He is not ungrateful but sometimes Bob Baun wonders whether his iconic goal was a good thing or a bad thing for the Toronto Maple Leafs.
April 23, 1964, the 27-year-old Baun, playing on a broken leg numbed by freezing, scores in the second minute of overtime as the Leafs beat Detroit 4-3 in an elimination game in Motown to even the Stanley Cup final at three games each.
Two nights later, the Leafs won Game 7 at home by a count of 4-0 to claim their third straight Stanley Cup, a feat up to then managed by only one team in the modern era, a dynastic Montreal club that won five in a row a few years before.
The goal, a wobbly shot from the blueline that caromed off Detroit defenceman Bill Gadsby and past Detroit goalie Terry Sawchuk, was named by Sports Illustrated as the 15th greatest sports feat of the 20th Century.
The Leafs will commemorate the 50th anniversary of the 1964 Cup during Saturday’s home date with Vancouver. Aside from former defenceman Al Arbour and forward Andy Bathgate, every living member of the team, including Dave Keon, Frank Mahovlich, Johnny Bower, Captain George Armstrong and of course, Bobby Baun, will be on hand.
But 50 years after his famous goal, Bobby Baun still wonders why the Leafs left so many chips on the table.
“We should have won at least two more Stanley Cups during that time period,” said Baun, ever dynamic and opinionated at 77. “That was the start of the downfall of the Maple Leafs. I think in 1964, everybody got so puffed up like we were peacocks. When you have that sort of success it goes to your head.”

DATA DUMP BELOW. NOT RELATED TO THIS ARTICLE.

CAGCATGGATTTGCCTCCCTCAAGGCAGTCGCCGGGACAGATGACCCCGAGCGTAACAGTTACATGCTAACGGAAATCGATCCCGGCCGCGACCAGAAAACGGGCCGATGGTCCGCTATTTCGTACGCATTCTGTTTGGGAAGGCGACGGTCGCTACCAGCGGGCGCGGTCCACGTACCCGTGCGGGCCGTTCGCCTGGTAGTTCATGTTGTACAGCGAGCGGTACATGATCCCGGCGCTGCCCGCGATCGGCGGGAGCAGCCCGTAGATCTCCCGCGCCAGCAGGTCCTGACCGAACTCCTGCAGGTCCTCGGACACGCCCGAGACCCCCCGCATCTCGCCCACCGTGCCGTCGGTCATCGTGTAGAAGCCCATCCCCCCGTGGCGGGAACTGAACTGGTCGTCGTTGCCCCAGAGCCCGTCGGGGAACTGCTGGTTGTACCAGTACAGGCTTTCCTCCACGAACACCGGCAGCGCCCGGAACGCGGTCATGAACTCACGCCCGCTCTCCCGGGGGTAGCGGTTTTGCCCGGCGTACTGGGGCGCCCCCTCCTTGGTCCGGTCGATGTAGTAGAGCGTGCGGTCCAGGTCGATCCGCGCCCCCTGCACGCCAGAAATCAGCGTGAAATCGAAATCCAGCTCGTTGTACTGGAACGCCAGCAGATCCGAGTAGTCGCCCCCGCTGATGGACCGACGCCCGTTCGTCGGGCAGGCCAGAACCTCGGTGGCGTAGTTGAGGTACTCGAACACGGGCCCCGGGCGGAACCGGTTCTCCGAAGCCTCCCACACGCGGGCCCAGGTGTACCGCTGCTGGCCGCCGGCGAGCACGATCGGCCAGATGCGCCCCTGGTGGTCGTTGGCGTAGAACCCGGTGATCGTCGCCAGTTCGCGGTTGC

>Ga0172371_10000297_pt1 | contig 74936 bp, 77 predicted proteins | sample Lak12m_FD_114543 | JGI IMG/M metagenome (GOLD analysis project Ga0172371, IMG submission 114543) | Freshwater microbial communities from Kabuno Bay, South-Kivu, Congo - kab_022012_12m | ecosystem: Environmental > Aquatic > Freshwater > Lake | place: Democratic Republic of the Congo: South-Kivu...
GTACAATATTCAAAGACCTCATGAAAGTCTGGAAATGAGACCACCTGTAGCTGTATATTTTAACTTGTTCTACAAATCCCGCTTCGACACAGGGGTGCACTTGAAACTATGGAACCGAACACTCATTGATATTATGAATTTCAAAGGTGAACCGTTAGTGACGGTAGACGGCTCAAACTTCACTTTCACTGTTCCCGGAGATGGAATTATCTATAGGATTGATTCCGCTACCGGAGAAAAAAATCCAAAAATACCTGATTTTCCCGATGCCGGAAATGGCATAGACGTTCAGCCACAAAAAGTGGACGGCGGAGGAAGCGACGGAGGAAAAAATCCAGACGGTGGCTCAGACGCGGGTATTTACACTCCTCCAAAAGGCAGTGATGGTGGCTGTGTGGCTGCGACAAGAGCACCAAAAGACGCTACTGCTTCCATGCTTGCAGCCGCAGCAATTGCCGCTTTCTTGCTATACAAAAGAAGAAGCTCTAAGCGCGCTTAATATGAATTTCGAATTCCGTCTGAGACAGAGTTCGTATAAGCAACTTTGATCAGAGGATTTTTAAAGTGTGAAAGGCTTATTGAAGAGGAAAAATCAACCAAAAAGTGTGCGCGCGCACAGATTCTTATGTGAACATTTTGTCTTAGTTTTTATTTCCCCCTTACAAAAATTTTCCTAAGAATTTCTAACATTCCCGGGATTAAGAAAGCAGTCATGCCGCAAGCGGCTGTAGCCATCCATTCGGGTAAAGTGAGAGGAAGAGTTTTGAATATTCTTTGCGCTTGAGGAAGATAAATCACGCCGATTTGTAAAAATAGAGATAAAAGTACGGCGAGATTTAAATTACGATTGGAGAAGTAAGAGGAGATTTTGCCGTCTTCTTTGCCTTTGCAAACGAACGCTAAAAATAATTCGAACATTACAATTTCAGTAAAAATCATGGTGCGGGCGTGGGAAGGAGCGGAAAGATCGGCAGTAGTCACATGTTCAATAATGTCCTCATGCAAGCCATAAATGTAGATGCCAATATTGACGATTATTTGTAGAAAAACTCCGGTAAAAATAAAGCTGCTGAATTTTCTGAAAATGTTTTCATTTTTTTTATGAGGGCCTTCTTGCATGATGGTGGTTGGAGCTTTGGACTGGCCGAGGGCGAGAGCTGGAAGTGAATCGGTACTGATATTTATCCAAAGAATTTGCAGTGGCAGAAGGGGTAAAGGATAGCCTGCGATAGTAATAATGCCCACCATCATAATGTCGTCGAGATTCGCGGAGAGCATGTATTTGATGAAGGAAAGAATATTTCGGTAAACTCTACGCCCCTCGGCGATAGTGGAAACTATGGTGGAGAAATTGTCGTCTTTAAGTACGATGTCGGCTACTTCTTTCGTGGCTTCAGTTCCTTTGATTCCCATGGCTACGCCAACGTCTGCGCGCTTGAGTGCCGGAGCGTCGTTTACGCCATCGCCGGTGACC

The Leafs stumbled badly after 1964, losing twice in the first round to the Canadiens before Punch Imlach’s gentlemen’s geriatric club won the team’s most recent title in 1967.
The 1964 Leafs were a powerhouse driven by a core of young players. Baun was 27 when he struck for his famous goal. Dave Keon was 23. Frank Mahovlich was just 26 and Bob Pulford, one of the top two-way players of the era, was 27.
Hockey historians have long held Baun’s leg was broken by a Gordie Howe slapshot but Baun tells a different story.
“The slapshot from Howe started it but I really injured it in the faceoff circle. The defence used to take the faceoffs in that particular era. I won the face off and I spun on my right leg and it just went off like a cannon. The break was in the tibia, about two inches above the ankle. I fell to the ice and couldn’t get back up. They carried me off on a stretcher.”
“We had a doctor from Chicago in the dressing room, who was one of the top orthopedic guys. He said he didn’t think I could hurt it any more than it was. He taped it up for me and cut a little hole in the tape so they could put freezing in.”
Baun played two shifts in regulation then had the leg refrozen at intermission. The overtime had already started when he got back to the bench and jumped ahead of Kent Douglas, who was about to take his shift with Baun’s regular partner Carl Brewer. “You stay, I’ll go,” Baun told Douglas.
“I scored what I call a triple-flutter blast, a blooper that went off Gadsby’s stick and went the opposite way on Sawchuk,” Baun said.
Baun took a regular turn in Game 7 but would spend the next six weeks in a walking cast.
The goal, of course, while far from an artistic success represents courage and determination. Bob Baun understands that but he last skated as an NHL player 42 years ago. He played more than 1,000 regular season and playoff games but invariably, people ask him about the broken leg goal.
“That goal,” he laughed. “Sometimes even I wonder if I ever played another game other than that night in Detroit.”